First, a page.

Chapter

Conclusion: keeping it right

Mark Pitchford

in The Conservative Party and the extreme right 1945–75

Published by Manchester University Press

Published in print February 2011 | ISBN: 9780719083631
Published online July 2012 | e-ISBN: 9781781702864 | DOI: http://dx.doi.org/10.7228/manchester/9780719083631.003.0007
Conclusion: keeping it right

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The Conservative Party had a sanguine attitude towards indigenous fascism and extreme-right movements before the Second World War. However, the war made being connected with right-wing extremism, which the Conservative Partry associated with the horrors of Fascism and Nazism, unacceptable. Ultra-Conservatives in Europe had allied with fascism and Nazism, and it was therefore unlikely that the British electorate would distinguish between various strands of the extreme right. The common thread that applied to Central Office's increased blocking activity was its perception that a group was ‘extreme-right wing’. The Conservative Party continued its policy towards the extreme right after 1975. The Conservative Party at the end of the twentieth century faced a new paradigm, as it had in 1945. Unable to resolve its divisions, the Conservative Party lost the next two elections, in 2001 and 2005.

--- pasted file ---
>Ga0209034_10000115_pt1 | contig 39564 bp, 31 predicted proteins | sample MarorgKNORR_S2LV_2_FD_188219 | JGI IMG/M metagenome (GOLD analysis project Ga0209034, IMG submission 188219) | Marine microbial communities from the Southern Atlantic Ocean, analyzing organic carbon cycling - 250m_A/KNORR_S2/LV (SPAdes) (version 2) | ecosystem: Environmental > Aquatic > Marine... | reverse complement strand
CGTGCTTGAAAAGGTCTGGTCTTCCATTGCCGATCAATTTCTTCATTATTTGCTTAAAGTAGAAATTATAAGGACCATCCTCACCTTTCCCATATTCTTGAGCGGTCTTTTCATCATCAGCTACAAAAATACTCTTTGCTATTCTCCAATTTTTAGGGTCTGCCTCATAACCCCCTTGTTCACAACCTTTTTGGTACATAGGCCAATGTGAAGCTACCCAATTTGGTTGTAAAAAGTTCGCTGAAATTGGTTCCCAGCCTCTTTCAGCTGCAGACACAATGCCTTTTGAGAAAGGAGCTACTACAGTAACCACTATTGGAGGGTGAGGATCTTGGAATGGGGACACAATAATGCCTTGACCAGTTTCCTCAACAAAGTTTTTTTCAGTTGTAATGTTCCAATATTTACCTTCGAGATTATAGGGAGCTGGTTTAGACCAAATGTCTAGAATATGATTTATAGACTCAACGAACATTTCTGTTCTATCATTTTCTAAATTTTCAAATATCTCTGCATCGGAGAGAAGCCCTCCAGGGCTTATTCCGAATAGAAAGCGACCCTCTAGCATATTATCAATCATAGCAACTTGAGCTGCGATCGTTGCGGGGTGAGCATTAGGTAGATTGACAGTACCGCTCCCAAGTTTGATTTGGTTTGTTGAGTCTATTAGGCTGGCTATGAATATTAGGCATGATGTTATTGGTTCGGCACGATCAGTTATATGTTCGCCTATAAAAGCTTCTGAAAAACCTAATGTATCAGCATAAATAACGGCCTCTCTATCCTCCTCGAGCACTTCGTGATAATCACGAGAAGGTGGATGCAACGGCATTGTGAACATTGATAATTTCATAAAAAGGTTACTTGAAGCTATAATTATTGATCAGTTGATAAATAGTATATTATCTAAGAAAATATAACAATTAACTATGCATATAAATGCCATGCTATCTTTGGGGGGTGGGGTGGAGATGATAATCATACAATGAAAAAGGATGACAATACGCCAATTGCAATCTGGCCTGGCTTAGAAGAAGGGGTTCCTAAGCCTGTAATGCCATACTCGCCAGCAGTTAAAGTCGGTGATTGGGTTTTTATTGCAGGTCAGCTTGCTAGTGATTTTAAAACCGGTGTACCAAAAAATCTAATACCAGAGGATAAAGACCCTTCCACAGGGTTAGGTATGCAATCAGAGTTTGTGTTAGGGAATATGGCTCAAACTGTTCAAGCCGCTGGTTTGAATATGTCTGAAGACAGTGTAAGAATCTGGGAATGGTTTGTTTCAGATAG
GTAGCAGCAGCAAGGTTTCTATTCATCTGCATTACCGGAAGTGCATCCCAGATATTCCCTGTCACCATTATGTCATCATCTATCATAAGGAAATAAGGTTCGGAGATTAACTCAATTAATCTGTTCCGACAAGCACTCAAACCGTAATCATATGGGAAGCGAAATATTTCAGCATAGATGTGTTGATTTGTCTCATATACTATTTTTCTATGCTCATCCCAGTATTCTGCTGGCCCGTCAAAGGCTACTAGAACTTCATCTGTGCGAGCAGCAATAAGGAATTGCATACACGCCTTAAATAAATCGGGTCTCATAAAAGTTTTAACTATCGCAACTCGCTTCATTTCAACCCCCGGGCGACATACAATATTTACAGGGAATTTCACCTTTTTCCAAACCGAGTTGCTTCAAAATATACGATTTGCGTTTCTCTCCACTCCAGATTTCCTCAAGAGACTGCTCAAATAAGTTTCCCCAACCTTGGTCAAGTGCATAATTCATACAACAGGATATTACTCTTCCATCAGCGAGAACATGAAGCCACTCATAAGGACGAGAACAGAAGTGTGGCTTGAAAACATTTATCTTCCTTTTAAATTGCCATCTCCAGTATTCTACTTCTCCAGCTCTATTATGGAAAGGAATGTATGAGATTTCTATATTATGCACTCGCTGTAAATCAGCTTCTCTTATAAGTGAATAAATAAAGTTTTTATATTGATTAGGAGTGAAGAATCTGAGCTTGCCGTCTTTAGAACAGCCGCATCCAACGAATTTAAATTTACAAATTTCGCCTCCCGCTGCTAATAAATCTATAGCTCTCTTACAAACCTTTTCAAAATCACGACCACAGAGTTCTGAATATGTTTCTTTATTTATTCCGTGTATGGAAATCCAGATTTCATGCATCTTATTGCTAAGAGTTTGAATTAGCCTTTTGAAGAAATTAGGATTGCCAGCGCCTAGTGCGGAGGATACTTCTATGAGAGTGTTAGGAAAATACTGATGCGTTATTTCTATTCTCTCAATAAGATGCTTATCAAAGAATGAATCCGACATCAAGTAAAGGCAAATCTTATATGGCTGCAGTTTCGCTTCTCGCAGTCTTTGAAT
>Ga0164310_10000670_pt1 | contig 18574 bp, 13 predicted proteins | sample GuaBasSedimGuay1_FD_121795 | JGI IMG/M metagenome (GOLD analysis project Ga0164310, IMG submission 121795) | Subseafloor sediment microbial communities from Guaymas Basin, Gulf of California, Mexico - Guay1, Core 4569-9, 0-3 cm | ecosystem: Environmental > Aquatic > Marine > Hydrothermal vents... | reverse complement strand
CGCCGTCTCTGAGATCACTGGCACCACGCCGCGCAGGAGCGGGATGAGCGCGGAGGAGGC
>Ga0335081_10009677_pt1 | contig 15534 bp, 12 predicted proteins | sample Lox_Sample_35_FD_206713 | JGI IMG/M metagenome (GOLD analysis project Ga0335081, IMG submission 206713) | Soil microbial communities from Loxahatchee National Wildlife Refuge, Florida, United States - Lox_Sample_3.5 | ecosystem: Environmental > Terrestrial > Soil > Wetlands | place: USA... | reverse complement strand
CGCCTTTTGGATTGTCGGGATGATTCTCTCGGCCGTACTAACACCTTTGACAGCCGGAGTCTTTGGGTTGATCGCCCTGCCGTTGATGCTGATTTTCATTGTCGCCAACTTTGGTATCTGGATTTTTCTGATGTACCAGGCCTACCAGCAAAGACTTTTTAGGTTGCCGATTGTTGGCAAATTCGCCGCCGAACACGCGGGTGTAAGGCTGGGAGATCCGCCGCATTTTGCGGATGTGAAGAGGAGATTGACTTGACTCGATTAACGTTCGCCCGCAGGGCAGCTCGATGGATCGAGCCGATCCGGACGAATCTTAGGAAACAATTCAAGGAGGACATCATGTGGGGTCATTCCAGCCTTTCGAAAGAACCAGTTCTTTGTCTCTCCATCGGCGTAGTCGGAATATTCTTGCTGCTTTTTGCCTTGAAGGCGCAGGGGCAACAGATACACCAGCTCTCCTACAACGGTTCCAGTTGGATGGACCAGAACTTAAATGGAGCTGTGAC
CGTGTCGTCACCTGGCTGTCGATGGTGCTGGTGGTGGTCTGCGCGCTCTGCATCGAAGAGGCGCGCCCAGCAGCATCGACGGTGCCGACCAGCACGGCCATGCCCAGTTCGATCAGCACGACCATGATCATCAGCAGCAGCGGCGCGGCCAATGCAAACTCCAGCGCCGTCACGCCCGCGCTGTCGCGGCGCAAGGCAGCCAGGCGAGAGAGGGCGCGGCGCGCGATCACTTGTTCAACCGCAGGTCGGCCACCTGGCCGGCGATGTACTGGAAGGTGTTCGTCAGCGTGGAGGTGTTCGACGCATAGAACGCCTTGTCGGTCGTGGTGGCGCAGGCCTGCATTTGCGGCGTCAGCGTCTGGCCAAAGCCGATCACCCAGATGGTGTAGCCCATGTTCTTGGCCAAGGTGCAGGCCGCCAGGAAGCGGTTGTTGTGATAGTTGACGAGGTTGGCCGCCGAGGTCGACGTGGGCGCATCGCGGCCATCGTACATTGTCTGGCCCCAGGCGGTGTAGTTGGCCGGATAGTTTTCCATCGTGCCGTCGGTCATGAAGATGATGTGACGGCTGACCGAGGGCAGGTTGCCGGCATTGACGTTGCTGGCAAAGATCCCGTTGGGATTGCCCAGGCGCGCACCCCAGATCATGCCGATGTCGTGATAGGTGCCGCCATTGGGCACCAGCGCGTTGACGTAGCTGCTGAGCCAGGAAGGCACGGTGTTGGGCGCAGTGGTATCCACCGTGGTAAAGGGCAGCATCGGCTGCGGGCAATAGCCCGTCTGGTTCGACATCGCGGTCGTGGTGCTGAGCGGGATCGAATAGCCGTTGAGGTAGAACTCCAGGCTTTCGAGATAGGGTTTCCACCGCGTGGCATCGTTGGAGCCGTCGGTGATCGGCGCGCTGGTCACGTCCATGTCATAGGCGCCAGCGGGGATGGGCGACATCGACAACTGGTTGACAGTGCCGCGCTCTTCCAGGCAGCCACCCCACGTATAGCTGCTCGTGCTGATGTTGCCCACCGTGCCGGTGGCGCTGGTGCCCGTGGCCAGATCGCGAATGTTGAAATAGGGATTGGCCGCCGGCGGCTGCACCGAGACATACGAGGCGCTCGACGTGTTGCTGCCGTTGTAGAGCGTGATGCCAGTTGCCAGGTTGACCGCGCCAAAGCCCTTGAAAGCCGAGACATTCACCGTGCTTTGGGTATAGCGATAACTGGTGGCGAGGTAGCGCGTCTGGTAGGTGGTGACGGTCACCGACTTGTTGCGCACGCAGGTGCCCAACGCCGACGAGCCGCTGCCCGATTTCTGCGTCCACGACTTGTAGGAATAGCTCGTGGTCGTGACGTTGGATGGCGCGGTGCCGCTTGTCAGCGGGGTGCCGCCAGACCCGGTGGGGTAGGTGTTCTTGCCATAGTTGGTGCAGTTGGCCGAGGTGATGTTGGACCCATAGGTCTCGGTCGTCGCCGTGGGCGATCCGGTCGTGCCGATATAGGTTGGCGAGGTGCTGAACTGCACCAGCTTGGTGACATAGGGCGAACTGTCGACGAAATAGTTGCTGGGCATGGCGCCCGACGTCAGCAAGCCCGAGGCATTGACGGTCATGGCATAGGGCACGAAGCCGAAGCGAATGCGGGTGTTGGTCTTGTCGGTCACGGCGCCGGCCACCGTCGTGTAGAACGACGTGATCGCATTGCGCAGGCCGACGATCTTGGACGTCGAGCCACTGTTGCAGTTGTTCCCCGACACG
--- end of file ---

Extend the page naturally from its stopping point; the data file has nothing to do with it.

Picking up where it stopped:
Keywords: Conservative Party; extreme right; Fascism; Nazism; Central Office

Chapter.  4684 words. 

Subjects: UK Politics

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